Bird had already bunted once. The Rays were practically daring him to try it again. At the same time, maybe it wouldn’t be such a good idea after all. Not only was Romo guarding against the bunt, based on his positioning, but he also has his own experience fielding bunts from the mound. Pitchers have to deal with bunts in play all the time, frequently to the third-base side of the infield. The only difference for Romo would be that he’d have to charge in from further away, but pitchers charge bunts sometimes. Handling a bunt might be the one thing third-base Romo would be good at. I imagine he’d be less good against a hard shot to his side.

Bird never even flashed an attempt. He took the first pitch for a strike. He swung through the second pitch for another strike. Romo then got to participate in his own defensive shift:

Romo moved over, as the two-strike count almost nullified the chance of a bunt. Bird took a ball in the dirt, and then he put the ball in play. Somewhat predictably, he bounced a pull-side grounder.

Venters left the game, and Romo returned to the mound. Adeiny Hechavarria came in to play shortstop. Romo survived his adventure, and he became just the ninth pitcher in recorded baseball history to both pitch and play third base in the same game. Or should I say eighth pitcher — Dick Selma did it twice in April 1970. But this hadn’t happened in the majors since August 6, 1971, when Bill Wilson temporarily played third so that Joe Hoerner could pitch to Willie Stargell. Wilson’s manager was Frank Lucchesi, and he put a pitcher at third base three times in two years. There’s been nothing since. Romo was the first in almost a half-century.

Romo most looked like an infielder when he got Andujar to put the ball on the ground. His one chance to look like a third baseman came after he was a pitcher again:

That left Romo to face a switch-hitting Aaron Hicks, who reached on an error on a would-be double play. Righty Austin Romine popped out, which brought up lefty Brett Gardner. This lefty, Romo retired on what should’ve been ball four:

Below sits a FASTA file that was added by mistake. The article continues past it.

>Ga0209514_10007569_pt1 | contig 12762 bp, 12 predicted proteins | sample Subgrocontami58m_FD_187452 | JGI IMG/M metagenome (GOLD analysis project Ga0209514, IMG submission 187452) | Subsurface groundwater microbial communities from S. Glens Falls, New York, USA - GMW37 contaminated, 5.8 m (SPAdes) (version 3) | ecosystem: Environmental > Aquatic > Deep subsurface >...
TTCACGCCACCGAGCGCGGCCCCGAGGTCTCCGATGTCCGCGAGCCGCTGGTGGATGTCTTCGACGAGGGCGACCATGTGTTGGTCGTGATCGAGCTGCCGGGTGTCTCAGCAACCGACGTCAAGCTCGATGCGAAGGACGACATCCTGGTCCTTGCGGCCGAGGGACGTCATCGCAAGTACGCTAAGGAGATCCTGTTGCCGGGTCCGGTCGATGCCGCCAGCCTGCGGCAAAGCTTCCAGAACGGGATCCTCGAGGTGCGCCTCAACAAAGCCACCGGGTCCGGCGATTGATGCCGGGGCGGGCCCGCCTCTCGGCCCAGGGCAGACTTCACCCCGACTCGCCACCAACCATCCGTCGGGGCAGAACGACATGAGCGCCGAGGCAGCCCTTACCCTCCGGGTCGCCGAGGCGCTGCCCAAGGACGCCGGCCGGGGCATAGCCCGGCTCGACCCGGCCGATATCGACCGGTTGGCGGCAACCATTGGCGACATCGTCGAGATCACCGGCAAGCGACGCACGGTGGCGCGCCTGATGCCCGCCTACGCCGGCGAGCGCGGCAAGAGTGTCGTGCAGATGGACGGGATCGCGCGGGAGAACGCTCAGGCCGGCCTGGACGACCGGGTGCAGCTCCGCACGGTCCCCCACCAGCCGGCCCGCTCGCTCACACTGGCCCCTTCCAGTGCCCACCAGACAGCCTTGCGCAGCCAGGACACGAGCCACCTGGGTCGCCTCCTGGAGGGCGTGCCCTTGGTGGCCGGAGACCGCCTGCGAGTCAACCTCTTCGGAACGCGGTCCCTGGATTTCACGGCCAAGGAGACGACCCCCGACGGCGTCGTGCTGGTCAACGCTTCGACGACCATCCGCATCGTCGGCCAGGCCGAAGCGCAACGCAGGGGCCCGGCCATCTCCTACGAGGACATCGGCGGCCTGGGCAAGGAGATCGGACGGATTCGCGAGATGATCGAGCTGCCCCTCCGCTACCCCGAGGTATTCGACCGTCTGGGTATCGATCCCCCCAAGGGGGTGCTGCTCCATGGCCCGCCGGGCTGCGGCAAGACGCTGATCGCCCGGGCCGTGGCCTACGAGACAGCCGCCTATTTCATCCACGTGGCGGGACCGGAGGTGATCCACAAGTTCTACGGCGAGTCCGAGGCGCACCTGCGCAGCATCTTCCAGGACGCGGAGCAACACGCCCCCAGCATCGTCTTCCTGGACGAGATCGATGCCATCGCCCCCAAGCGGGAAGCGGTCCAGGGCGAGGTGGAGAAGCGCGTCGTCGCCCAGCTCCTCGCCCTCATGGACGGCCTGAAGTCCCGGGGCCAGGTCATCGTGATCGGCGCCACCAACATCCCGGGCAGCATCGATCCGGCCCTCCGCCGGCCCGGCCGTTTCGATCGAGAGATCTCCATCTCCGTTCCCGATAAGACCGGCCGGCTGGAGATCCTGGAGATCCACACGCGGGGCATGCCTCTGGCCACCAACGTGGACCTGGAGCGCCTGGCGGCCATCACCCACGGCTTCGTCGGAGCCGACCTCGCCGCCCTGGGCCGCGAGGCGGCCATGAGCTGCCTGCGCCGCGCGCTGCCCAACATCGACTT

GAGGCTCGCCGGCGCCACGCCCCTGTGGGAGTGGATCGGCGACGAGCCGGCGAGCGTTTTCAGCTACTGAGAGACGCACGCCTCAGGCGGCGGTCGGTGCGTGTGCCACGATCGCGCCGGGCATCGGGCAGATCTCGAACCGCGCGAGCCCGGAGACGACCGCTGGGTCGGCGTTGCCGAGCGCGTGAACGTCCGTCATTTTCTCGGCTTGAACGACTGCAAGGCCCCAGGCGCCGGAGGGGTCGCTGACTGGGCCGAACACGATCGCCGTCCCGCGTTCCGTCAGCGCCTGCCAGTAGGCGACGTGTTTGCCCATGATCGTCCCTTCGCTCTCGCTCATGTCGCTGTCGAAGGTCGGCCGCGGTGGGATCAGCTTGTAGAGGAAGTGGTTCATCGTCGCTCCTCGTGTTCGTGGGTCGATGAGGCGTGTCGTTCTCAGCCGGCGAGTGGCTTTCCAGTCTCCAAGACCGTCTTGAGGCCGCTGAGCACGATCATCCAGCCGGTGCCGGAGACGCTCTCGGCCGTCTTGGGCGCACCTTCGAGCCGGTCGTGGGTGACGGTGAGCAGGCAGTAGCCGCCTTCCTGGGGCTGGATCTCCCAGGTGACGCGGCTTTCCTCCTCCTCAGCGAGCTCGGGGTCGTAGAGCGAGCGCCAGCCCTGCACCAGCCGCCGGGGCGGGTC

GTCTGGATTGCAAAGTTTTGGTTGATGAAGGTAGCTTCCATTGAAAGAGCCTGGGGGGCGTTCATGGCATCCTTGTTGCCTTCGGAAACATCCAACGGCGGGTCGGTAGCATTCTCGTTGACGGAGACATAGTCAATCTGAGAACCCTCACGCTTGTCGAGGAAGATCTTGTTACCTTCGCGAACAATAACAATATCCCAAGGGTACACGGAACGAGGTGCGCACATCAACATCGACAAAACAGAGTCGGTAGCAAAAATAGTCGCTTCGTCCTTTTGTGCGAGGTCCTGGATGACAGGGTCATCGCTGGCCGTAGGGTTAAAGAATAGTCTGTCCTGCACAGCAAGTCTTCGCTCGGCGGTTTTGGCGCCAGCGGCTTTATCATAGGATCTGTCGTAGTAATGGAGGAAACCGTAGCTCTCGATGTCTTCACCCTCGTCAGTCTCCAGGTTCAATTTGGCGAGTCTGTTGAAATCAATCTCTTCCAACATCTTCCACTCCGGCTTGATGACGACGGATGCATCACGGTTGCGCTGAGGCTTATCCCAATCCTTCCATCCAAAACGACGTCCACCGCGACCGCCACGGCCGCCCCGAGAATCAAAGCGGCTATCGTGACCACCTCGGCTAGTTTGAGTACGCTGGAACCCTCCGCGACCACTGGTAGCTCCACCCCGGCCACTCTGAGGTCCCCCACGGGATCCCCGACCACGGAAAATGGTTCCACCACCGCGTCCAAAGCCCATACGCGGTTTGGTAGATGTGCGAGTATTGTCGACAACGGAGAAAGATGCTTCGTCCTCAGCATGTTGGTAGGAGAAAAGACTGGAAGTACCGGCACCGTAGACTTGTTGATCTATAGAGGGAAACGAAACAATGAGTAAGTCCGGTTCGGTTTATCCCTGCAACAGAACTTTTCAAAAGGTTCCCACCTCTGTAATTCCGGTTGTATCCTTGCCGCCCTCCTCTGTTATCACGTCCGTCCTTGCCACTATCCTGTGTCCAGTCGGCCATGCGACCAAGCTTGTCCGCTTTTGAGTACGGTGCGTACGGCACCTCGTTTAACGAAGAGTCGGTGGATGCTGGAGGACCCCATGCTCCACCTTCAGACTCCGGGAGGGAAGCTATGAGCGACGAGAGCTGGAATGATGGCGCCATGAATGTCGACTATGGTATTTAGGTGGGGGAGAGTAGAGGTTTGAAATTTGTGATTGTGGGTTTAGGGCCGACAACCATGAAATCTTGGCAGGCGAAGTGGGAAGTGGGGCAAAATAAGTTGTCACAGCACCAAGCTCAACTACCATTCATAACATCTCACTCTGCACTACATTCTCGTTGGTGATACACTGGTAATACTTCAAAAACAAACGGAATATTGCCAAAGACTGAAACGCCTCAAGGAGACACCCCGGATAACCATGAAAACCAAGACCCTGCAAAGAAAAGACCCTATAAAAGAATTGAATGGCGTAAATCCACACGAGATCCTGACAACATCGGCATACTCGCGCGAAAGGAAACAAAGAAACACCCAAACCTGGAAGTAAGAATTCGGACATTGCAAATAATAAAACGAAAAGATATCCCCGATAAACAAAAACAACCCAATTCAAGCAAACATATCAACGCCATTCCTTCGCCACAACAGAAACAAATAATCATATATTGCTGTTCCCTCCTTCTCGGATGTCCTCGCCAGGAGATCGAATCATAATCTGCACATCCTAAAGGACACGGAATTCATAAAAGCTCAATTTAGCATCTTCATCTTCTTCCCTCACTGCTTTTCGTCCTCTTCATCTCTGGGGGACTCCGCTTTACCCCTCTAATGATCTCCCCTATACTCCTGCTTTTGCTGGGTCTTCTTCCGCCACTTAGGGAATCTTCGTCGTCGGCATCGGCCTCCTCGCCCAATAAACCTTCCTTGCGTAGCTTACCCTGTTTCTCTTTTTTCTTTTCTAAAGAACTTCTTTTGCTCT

And so concluded the Rays’ narrow victory. In the eighth inning, Romo earned a hold, and in the ninth inning, Romo earned a save. Granted, that then took the hold away, because the rules are stupid, but the stats are also stupid, so it doesn’t really matter. Said Romo afterward:

“I go back to about 20 years ago, to junior college, I played a little third base,” Romo said. “Pretty interesting. The manager walks up to you and goes, ‘Hey, you’re going to third base.’ Just kind of looked at him, and said, ‘What?’ He said, ‘Just go to third base, we’ll let you know after that.’ … I was thinking, ‘Who’s batting? Bird’s up. So chest out, just knock it down, you’ve got a shot.'”

Romo called Wednesday afternoon’s game a “very, very fun game.”

Whenever I’ve thought about baseball becoming more experimental, I’ve usually assumed it would require entire-league buy-in. The Rays, however, offer evidence a team can do it on its own. Whether it’s a reflection of Cash, of the front office, or of the players themselves, the Rays are playing their own brand of baseball, and they seem to be enjoying it. At the very least, they seem to be willing participants. I don’t know exactly how smart it is to do something like play Sergio Romo at third base. I don’t know if that’s mathematically worth it. But we’re allowed to celebrate open-mindedness for its own sake. It can be a rare trait in this world. Certainly in this league.

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Jeff made Lookout Landing a thing, but he does not still write there about the Mariners. He does write here, sometimes about the Mariners, but usually not.

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A pitcher enters the game in a non-save situation in the 8th inning and retires two batters. Then he switches to 3rd base and another pitcher yields a homer before getting the last out of the 8th. The first pitcher then pitches a perfect 9th preserving a 3-run lead. Is this a save? By the letter of the law I think it is not.


Interesting question. The official rules refer to when a pitcher “enters the game”. As you noted, Romo entered in a non-save situation and obviously never left the game. So you’re likely correct by the letter of the law.


Actually he did enter in a save situation.